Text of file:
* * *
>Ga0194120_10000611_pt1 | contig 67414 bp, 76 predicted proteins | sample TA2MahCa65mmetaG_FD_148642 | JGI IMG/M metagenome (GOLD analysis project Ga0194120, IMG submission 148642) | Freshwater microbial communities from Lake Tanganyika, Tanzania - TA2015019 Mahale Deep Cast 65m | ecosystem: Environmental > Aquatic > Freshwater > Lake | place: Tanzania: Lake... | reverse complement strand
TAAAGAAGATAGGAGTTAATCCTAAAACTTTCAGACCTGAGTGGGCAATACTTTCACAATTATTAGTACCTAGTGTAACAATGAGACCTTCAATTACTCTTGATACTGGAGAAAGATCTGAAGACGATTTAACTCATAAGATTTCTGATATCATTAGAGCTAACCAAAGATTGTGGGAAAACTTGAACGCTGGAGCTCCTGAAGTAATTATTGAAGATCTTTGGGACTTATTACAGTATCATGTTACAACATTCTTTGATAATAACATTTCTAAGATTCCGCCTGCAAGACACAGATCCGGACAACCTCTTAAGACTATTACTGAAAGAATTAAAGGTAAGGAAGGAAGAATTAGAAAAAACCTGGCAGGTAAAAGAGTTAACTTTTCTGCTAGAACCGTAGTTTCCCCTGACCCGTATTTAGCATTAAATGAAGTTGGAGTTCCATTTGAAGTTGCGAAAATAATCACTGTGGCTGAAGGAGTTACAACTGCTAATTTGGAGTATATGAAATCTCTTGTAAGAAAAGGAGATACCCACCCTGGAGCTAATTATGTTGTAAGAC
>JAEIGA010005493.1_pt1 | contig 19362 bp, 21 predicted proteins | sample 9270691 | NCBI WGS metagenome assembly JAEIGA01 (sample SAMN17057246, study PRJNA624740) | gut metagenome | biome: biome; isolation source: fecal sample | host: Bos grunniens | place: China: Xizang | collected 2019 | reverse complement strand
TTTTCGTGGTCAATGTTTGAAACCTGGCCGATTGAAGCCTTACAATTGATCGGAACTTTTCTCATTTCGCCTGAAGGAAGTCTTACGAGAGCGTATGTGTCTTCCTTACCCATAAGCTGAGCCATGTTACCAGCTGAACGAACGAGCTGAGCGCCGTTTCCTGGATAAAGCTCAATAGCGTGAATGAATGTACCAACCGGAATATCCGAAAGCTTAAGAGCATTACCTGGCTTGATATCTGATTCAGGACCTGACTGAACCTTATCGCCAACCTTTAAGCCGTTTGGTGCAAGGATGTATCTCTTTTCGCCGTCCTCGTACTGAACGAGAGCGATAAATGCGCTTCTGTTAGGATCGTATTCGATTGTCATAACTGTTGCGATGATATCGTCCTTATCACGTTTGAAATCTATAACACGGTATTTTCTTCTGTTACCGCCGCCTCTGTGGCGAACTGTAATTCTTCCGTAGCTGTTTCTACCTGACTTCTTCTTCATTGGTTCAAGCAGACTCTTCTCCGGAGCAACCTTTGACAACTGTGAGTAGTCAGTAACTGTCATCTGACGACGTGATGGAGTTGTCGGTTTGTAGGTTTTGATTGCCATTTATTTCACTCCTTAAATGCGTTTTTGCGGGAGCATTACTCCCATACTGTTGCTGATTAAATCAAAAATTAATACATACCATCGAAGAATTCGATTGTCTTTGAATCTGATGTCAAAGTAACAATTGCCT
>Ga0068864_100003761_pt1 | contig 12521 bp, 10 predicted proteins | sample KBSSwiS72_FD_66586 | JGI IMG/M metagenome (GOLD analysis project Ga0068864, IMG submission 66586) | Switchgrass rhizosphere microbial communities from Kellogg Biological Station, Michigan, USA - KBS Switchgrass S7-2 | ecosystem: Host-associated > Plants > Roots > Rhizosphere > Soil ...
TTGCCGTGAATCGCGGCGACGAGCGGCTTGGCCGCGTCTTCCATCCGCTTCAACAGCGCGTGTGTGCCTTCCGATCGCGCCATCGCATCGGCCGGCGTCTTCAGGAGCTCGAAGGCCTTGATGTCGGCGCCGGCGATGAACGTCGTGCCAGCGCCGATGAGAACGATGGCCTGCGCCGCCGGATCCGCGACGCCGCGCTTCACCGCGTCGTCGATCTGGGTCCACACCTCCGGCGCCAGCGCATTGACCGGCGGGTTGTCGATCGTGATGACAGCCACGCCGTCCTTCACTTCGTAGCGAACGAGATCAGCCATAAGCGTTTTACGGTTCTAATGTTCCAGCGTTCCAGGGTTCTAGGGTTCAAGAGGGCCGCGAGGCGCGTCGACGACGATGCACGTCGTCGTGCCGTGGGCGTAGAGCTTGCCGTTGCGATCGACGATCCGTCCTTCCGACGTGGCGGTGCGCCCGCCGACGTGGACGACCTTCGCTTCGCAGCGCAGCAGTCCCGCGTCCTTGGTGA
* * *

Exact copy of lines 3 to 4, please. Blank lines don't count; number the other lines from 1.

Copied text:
>JAEIGA010005493.1_pt1 | contig 19362 bp, 21 predicted proteins | sample 9270691 | NCBI WGS metagenome assembly JAEIGA01 (sample SAMN17057246, study PRJNA624740) | gut metagenome | biome: biome; isolation source: fecal sample | host: Bos grunniens | place: China: Xizang | collected 2019 | reverse complement strand
TTTTCGTGGTCAATGTTTGAAACCTGGCCGATTGAAGCCTTACAATTGATCGGAACTTTTCTCATTTCGCCTGAAGGAAGTCTTACGAGAGCGTATGTGTCTTCCTTACCCATAAGCTGAGCCATGTTACCAGCTGAACGAACGAGCTGAGCGCCGTTTCCTGGATAAAGCTCAATAGCGTGAATGAATGTACCAACCGGAATATCCGAAAGCTTAAGAGCATTACCTGGCTTGATATCTGATTCAGGACCTGACTGAACCTTATCGCCAACCTTTAAGCCGTTTGGTGCAAGGATGTATCTCTTTTCGCCGTCCTCGTACTGAACGAGAGCGATAAATGCGCTTCTGTTAGGATCGTATTCGATTGTCATAACTGTTGCGATGATATCGTCCTTATCACGTTTGAAATCTATAACACGGTATTTTCTTCTGTTACCGCCGCCTCTGTGGCGAACTGTAATTCTTCCGTAGCTGTTTCTACCTGACTTCTTCTTCATTGGTTCAAGCAGACTCTTCTCCGGAGCAACCTTTGACAACTGTGAGTAGTCAGTAACTGTCATCTGACGACGTGATGGAGTTGTCGGTTTGTAGGTTTTGATTGCCATTTATTTCACTCCTTAAATGCGTTTTTGCGGGAGCATTACTCCCATACTGTTGCTGATTAAATCAAAAATTAATACATACCATCGAAGAATTCGATTGTCTTTGAATCTGATGTCAAAGTAACAATTGCCT